Hoyer: Bitter fight over healthcare law has made debt deal harder

House Minority Whip Steny Hoyer (D-Md.) said lingering bitterness over how Democrats passed the healthcare reform law has made Republicans resistant to compromise on the debt ceiling.

Hoyer, speaking on CNBC, said he thought part of the reason Republicans have refused to compromise with Democrats on the debt-ceiling package was because of how House Democrats pushed through the Obama administration's healthcare law.

"I think that's accurate," Hoyer said Friday. "I don't think healthcare was handled the way it should've been, but let me tell you why: There was an openness to compromise, but the Republicans said, 'Look, we don't like your plan, we're not going to go there at all,' " Hoyer said.

"It was no, no, no, 100 percent [from Republicans], so there was no attempt to bipartisan participation," Hoyer said.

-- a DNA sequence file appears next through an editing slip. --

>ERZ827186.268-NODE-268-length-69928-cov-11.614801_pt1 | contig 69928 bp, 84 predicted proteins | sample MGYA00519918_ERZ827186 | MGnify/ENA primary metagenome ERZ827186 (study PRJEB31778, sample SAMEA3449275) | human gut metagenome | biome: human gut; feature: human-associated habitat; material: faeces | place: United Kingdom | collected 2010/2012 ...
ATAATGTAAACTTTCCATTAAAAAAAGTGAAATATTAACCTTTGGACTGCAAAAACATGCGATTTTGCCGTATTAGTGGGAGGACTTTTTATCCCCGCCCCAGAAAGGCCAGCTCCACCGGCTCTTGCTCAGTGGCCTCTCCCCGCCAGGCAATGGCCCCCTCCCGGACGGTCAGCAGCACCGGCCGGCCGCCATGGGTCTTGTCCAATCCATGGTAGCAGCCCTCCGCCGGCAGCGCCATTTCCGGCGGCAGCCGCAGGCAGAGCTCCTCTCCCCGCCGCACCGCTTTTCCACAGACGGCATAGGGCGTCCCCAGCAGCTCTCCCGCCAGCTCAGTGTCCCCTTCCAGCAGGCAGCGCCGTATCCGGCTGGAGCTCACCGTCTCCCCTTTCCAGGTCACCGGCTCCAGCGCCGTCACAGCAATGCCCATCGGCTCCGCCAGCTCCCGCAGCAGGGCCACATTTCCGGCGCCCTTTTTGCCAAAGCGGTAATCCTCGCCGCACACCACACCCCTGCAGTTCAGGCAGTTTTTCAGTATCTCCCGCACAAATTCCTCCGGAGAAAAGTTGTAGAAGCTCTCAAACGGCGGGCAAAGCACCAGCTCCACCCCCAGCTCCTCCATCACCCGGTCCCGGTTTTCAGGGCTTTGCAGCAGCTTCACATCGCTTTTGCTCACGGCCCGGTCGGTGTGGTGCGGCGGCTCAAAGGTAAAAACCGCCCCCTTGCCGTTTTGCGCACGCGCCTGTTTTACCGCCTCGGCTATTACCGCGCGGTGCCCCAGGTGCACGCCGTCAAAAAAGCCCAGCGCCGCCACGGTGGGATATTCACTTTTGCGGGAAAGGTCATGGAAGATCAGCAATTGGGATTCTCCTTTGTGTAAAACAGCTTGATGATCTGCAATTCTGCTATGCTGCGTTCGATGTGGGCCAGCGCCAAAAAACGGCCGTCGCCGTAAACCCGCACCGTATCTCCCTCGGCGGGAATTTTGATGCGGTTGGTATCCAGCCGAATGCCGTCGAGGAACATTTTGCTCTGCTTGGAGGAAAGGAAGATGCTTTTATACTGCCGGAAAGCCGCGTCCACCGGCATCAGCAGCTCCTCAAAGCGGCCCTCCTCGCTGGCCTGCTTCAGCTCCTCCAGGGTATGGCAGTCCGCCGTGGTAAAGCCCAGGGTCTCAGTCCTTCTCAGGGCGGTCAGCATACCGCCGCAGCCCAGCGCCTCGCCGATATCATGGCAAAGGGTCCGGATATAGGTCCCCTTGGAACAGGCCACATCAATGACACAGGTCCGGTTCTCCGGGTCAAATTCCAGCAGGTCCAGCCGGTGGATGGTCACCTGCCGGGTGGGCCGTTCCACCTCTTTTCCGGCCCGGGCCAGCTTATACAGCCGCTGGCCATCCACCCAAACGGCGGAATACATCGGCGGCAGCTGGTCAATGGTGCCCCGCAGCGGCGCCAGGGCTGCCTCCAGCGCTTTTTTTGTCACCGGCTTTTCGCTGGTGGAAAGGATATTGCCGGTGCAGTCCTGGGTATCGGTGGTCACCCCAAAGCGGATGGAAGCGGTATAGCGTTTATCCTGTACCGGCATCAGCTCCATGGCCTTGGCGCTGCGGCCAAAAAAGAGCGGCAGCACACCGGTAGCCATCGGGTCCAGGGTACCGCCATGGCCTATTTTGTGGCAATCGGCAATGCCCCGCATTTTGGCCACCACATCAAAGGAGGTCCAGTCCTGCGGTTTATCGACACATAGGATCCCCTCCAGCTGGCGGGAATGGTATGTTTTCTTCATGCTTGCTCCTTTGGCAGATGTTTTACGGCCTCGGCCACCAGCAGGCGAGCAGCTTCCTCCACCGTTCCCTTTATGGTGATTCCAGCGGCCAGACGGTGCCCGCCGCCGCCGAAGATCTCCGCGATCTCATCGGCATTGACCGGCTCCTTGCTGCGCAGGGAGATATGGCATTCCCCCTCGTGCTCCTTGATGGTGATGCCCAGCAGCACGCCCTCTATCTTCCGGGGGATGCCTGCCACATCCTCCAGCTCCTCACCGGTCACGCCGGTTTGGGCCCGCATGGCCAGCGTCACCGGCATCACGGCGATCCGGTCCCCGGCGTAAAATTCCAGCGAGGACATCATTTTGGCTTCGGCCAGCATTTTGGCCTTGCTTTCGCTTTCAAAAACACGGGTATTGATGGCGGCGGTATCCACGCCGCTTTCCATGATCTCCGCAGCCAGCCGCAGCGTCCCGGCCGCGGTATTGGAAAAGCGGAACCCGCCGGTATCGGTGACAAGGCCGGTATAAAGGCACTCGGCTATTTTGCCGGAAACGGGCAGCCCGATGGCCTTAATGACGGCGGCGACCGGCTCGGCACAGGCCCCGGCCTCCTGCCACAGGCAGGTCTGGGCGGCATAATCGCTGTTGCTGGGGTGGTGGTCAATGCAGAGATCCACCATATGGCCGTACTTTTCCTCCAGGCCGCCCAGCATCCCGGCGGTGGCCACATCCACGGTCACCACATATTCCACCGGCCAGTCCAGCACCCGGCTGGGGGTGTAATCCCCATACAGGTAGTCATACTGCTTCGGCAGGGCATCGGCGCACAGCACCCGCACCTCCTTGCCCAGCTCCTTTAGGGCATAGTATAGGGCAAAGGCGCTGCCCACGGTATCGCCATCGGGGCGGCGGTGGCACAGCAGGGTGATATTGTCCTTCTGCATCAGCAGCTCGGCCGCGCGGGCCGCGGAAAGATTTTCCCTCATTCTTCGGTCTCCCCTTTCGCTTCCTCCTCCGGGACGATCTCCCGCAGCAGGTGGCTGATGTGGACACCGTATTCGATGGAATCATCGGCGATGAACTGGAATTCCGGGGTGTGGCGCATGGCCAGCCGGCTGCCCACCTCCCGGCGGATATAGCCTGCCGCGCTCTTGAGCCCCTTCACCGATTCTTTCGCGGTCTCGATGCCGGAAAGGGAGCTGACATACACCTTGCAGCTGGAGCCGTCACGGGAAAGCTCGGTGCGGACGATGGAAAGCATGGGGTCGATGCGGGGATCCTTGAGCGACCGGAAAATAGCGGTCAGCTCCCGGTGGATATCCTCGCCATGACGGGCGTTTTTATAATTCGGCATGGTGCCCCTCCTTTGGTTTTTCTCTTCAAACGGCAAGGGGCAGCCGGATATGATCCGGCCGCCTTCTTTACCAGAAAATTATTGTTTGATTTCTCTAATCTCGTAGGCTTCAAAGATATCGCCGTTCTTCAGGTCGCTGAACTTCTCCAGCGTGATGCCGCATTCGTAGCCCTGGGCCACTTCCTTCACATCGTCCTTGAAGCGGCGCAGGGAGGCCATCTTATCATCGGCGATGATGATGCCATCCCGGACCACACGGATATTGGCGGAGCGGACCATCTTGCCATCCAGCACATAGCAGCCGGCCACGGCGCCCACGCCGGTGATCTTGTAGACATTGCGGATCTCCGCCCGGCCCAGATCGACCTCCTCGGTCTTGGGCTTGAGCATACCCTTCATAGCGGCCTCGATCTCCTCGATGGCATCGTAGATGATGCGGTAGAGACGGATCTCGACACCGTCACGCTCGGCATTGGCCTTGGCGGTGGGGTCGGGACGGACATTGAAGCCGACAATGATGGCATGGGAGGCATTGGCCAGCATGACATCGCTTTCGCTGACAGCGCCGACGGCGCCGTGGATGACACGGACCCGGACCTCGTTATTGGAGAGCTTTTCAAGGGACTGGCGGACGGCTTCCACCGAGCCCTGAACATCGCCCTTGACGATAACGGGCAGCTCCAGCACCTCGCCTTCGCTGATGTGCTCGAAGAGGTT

Hoyer said some Democrats have been frustrated with how quick their colleagues and the White House have been to concede to Republicans in negotiations on a compromise deal.

"An awful lot of people on our side of the aisle think the president and the Democrats have gone way too far toward the Republicans already," Hoyer said. "So we keep moving every day, every week, every month and we don't get there. The Republicans walk out of the room."

House Speaker John Boehner (R-Ohio) tried to pass his debt-ceiling increase proposal through the House on Thursday but failed to win enough Republican votes to push it through without support from Democrats. GOP leaders hope to try again on Friday. 

Watch Hoyer below.